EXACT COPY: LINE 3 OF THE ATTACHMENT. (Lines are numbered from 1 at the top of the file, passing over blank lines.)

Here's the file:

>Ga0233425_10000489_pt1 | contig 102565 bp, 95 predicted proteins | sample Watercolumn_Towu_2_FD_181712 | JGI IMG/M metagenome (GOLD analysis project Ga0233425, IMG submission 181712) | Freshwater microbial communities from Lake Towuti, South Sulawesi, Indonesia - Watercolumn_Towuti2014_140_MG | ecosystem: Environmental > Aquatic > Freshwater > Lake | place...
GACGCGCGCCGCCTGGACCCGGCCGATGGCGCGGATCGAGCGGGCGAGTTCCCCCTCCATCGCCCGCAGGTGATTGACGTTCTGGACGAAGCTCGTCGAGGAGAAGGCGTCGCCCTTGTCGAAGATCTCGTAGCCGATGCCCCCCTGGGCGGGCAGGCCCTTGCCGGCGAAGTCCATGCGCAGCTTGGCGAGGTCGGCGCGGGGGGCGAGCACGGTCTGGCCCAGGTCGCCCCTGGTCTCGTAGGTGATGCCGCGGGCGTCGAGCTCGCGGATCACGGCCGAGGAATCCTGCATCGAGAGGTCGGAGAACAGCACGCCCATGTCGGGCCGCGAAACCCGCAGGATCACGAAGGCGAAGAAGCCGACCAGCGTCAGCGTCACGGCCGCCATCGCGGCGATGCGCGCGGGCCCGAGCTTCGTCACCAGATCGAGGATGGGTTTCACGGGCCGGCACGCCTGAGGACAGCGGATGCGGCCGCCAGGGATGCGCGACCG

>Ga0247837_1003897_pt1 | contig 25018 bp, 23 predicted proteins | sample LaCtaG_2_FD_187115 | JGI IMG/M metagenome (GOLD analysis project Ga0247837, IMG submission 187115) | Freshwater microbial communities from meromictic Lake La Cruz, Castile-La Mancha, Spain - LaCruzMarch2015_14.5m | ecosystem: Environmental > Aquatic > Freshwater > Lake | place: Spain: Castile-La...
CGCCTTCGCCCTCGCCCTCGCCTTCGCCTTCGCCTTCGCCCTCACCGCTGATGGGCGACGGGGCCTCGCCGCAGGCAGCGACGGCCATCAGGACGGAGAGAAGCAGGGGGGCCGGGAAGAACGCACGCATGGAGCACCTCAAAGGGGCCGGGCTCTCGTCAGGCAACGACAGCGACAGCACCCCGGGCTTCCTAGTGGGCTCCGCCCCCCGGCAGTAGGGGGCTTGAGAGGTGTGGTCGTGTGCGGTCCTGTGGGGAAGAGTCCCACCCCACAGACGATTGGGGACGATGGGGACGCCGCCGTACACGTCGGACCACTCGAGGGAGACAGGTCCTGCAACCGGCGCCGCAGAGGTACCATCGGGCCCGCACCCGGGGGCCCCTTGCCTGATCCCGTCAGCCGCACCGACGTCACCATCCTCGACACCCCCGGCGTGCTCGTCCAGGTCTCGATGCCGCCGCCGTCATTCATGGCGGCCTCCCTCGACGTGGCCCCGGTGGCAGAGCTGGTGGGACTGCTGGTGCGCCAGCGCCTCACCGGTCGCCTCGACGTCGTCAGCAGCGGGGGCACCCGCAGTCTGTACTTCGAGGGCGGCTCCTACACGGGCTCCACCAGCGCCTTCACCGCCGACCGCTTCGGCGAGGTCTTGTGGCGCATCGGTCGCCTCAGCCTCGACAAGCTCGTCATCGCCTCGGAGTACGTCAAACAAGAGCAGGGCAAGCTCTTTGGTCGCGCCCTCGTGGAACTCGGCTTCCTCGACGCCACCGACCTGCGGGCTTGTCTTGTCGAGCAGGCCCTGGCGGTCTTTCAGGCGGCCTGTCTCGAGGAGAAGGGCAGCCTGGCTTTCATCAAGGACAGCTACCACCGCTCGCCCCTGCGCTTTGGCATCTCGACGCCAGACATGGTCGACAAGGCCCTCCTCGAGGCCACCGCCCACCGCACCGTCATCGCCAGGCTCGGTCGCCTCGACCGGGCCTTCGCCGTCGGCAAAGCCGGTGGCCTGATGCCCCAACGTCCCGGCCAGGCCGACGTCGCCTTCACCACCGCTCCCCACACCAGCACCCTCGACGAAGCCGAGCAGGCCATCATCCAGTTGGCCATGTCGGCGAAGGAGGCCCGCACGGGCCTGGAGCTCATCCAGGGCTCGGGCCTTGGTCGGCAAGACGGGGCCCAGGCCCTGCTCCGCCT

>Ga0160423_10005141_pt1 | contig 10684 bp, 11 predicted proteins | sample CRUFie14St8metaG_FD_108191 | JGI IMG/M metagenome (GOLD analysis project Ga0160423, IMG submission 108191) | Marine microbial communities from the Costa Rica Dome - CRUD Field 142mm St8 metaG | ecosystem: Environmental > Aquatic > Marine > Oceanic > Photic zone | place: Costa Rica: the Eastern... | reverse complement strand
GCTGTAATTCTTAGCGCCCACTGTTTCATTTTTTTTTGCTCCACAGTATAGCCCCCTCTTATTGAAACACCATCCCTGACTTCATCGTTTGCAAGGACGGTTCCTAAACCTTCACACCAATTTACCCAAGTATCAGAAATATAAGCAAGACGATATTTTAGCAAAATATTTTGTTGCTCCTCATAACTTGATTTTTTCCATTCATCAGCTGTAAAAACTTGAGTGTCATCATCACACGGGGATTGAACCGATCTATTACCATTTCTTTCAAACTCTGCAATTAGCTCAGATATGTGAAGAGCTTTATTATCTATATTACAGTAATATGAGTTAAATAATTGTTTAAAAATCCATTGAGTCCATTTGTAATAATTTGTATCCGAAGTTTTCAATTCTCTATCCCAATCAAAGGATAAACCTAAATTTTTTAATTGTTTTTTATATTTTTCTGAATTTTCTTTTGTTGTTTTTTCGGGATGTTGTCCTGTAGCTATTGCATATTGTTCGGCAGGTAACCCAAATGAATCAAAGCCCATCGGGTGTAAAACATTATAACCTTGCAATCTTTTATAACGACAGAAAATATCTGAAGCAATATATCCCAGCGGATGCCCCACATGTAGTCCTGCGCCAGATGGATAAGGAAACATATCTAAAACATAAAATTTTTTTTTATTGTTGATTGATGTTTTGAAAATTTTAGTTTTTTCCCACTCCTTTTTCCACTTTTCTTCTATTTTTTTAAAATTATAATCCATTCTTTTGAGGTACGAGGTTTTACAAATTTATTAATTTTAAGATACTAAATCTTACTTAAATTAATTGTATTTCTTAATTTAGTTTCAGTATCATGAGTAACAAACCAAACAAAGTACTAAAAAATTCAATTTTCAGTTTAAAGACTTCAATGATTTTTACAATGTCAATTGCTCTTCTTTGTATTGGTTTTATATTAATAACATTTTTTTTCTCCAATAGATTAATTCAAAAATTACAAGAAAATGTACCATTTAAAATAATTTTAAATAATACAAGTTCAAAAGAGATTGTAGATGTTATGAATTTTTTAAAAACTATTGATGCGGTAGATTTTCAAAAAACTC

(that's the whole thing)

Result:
>Ga0247837_1003897_pt1 | contig 25018 bp, 23 predicted proteins | sample LaCtaG_2_FD_187115 | JGI IMG/M metagenome (GOLD analysis project Ga0247837, IMG submission 187115) | Freshwater microbial communities from meromictic Lake La Cruz, Castile-La Mancha, Spain - LaCruzMarch2015_14.5m | ecosystem: Environmental > Aquatic > Freshwater > Lake | place: Spain: Castile-La...